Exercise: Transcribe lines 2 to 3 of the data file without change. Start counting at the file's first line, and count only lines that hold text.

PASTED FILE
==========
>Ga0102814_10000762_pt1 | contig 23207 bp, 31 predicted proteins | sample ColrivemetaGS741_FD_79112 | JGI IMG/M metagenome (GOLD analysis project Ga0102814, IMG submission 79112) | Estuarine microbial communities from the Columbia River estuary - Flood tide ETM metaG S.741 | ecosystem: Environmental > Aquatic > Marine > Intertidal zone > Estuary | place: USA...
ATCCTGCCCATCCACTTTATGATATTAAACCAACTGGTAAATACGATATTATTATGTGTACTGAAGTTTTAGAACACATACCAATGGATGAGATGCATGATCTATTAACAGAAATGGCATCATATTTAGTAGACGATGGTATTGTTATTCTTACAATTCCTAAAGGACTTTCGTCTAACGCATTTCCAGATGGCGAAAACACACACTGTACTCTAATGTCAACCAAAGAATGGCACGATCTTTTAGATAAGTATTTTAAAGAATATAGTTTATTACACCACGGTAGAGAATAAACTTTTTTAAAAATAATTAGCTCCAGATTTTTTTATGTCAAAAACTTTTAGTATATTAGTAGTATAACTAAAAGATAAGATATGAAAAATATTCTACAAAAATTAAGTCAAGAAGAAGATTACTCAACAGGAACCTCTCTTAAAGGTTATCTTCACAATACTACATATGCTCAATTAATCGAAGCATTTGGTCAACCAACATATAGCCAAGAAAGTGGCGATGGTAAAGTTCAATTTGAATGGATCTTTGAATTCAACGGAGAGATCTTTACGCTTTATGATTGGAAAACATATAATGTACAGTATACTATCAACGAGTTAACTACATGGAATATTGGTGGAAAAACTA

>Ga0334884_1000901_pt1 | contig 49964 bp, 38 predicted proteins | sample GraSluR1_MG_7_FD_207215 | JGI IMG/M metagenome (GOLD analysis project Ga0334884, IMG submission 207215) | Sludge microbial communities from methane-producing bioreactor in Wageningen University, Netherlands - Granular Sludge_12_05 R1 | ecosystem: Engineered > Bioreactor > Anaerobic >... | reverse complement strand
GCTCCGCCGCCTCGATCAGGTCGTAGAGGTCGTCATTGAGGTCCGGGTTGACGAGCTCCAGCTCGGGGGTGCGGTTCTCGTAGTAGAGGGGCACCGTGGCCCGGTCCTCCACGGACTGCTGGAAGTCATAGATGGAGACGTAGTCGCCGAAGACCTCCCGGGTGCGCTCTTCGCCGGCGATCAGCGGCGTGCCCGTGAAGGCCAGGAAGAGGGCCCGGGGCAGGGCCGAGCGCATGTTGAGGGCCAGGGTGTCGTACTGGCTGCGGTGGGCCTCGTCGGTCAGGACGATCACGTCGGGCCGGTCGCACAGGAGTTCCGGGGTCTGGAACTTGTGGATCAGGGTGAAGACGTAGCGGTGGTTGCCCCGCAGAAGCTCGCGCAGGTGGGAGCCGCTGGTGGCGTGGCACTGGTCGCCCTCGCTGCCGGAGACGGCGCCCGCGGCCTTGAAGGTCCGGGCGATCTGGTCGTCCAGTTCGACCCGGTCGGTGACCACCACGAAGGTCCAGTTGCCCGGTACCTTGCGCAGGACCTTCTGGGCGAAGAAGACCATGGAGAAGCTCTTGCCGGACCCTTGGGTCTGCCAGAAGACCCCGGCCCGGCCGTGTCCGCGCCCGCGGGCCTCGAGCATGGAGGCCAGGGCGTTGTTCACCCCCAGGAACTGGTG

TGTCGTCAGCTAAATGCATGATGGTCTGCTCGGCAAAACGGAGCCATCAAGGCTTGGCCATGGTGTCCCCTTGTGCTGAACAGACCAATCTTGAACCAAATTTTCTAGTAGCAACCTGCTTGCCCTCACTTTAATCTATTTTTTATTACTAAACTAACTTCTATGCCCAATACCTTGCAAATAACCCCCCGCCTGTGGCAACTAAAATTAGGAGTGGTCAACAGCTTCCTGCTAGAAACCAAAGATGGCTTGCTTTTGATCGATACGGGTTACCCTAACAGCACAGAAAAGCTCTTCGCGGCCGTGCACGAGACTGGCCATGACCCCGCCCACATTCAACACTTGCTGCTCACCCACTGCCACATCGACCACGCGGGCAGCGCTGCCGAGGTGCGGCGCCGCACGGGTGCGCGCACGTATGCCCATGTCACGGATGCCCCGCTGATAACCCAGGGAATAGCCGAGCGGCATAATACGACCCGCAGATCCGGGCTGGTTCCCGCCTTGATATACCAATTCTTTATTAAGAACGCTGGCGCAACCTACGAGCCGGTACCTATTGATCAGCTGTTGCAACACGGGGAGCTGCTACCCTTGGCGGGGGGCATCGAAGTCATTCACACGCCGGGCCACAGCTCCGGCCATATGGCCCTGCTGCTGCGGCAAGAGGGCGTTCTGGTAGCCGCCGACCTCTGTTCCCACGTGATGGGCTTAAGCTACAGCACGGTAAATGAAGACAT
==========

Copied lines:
ATCCTGCCCATCCACTTTATGATATTAAACCAACTGGTAAATACGATATTATTATGTGTACTGAAGTTTTAGAACACATACCAATGGATGAGATGCATGATCTATTAACAGAAATGGCATCATATTTAGTAGACGATGGTATTGTTATTCTTACAATTCCTAAAGGACTTTCGTCTAACGCATTTCCAGATGGCGAAAACACACACTGTACTCTAATGTCAACCAAAGAATGGCACGATCTTTTAGATAAGTATTTTAAAGAATATAGTTTATTACACCACGGTAGAGAATAAACTTTTTTAAAAATAATTAGCTCCAGATTTTTTTATGTCAAAAACTTTTAGTATATTAGTAGTATAACTAAAAGATAAGATATGAAAAATATTCTACAAAAATTAAGTCAAGAAGAAGATTACTCAACAGGAACCTCTCTTAAAGGTTATCTTCACAATACTACATATGCTCAATTAATCGAAGCATTTGGTCAACCAACATATAGCCAAGAAAGTGGCGATGGTAAAGTTCAATTTGAATGGATCTTTGAATTCAACGGAGAGATCTTTACGCTTTATGATTGGAAAACATATAATGTACAGTATACTATCAACGAGTTAACTACATGGAATATTGGTGGAAAAACTA

>Ga0334884_1000901_pt1 | contig 49964 bp, 38 predicted proteins | sample GraSluR1_MG_7_FD_207215 | JGI IMG/M metagenome (GOLD analysis project Ga0334884, IMG submission 207215) | Sludge microbial communities from methane-producing bioreactor in Wageningen University, Netherlands - Granular Sludge_12_05 R1 | ecosystem: Engineered > Bioreactor > Anaerobic >... | reverse complement strand